We need liberal values of freedom and markets more than ever, says Joe Lonsdale, an entrepreneur and investor
(This article first appeared in the economist.)
In recent decades, the idea of “Western civilisation” has found few fans on American campuses. In a haze of ethnic studies programmes and Stanford’s chants of “Hey, hey, ho, ho, ‘Western Civ’ has got to go!”, many people have lost sight of the principles that make “the West” exceptional.
Like all civilisations, the West’s evolution included terrible violence, such as the subjugation of the native populations in North America and the slave trade. Its history was often ugly and racist, from the idea of “the white man’s burden” that was used to justify colonialism to the pseudoscience of eugenics. These noxious episodes lead critics to claim that Western principles are vacuous: a mask for unrepentant imperialism or merely the philosophy of a simpler age.
But that is plain wrong. In fact, the core ideas of the West hold many of the answers that we seek today in response to a populism which rages on the left and on the right. Instead of being the source of society’s ills, the values of Western civilisation are part of the cure. They are needed now more than ever.
Instead of being the source of society’s ills, the values of Western civilisation are a part of the cure
For most of history, the average worker earned $1-3 a day – even at the peak of Roman prosperity. Only a select few had rights to accumulate and hold property, and all faced the threat of violent expropriation. Fear and bondage reigned until the 17th and 18th century enlightenment thinkers aligned around natural rights to one’s person and property. In a passage that captures the soul of the modern West, John Locke wrote:
The State of Nature has a Law of Nature to govern it, which obliges everyone: And Reason, which is that Law, teaches all Mankind, who will but consult it, that being all equal and independent, no one ought to harm another in his Life, Health, Liberty, or Possessions. (“Second Treatise on Government”, 1689.)
Locke’s moral insight is “liberalism”, a principle of mutual restraint inspired by the inviolable rights of others to design their own lives. Freedom is life in accordance with reason; reason compels us to respect the freedoms of others. By respecting the rights of others, we guarantee our own.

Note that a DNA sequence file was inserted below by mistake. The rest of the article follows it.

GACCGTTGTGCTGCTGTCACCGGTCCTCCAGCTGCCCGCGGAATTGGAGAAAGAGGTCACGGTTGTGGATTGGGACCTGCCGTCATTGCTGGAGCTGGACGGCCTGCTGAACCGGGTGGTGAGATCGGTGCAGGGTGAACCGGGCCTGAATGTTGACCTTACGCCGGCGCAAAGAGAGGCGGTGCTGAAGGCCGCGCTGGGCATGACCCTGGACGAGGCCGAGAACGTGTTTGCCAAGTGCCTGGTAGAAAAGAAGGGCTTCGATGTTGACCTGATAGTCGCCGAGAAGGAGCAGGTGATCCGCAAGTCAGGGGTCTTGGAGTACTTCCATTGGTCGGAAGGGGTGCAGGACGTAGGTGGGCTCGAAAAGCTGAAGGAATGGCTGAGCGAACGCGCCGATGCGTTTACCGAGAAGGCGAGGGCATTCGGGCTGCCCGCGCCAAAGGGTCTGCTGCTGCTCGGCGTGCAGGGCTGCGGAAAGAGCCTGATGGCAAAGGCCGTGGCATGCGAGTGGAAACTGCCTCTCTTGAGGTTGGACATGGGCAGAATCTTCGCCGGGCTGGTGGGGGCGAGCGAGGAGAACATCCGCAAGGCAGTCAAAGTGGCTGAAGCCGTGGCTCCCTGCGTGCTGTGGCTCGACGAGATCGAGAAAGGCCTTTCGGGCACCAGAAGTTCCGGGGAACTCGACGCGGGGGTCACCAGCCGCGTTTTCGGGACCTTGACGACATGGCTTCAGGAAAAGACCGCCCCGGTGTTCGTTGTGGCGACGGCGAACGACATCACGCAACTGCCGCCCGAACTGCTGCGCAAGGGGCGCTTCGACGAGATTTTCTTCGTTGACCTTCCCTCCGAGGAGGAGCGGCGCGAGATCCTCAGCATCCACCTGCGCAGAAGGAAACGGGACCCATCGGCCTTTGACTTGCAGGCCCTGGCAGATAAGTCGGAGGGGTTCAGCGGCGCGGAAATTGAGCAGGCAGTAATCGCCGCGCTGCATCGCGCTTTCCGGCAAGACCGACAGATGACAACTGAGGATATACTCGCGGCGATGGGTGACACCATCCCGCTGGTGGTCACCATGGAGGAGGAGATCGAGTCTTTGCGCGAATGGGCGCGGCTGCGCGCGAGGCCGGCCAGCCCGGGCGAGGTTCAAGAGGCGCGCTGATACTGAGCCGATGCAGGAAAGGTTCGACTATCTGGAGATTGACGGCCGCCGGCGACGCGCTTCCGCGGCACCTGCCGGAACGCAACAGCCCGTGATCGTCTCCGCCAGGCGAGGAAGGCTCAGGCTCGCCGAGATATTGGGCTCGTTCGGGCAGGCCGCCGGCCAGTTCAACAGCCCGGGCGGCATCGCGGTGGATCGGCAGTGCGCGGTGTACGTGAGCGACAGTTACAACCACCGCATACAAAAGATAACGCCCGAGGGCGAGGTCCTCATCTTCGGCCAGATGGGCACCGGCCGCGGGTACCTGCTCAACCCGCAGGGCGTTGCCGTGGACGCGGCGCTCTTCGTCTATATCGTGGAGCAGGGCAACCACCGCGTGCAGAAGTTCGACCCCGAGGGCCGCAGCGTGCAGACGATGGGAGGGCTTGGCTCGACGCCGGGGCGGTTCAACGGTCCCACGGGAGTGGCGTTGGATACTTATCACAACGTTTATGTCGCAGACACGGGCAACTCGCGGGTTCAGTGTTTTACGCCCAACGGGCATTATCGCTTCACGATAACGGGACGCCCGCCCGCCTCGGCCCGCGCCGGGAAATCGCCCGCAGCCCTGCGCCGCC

This Enlightenment thinking was put into practice in the Glorious Revolution in 1688 in Britain, and especially in the founding of America, where Locke’s liberalism formed the backbone of the new republic. To be sure, in practice there were deep contradictions—the founders were simultaneously freedom fighters and slave-owners—but the institutional architecture was in place. The West’s new framework of property rights and political freedoms unleashed a surge of creative energy, enabling a three-century miracle of growth, prosperity and unimaginable wonders of innovation.
It didn’t have to happen that way. The natural order of things is for life to be “solitary, poor, nasty, brutish and short” (in the words of Thomas Hobbes, a contemporary of Locke). Western civilisation is a great artifice: a liberal framework that enshrines property rights, allowing us to restrain most forms of tribalism, participate in free markets and prosper by serving others regardless of their identities.
These political rights of treating people equally and letting them get on with their business had a hugely beneficial effect on society and the economy. Consider that historically speaking, it is actually unnatural for the best ideas to dominate and spread, thus allowing entrepreneurs to displace incumbent, vested interests. More common is for force or hierarchy, not the meritocracy of ideas, to win. However, the West established a cultural and legal environment where a competition of clever ideas and activities could flourish.
The Western edifice of science and knowledge bolstered and fed off the upward spiral of prosperity, enabling our civilisation to fund healthcare, education, infrastructure and other trappings of modernity. Yet today Western civilisation faces a crisis of confidence, a hollowing out of the liberal order. Our society’s failure to adhere to liberal tenets of open markets and a contest of ideas imposes painful costs on the economy and on working-class Americans. The illiberal economy, particularly in America, has given rise to a host of ills:
“The West’s new framework of property rights and political freedoms unleashed a surge of creative energy”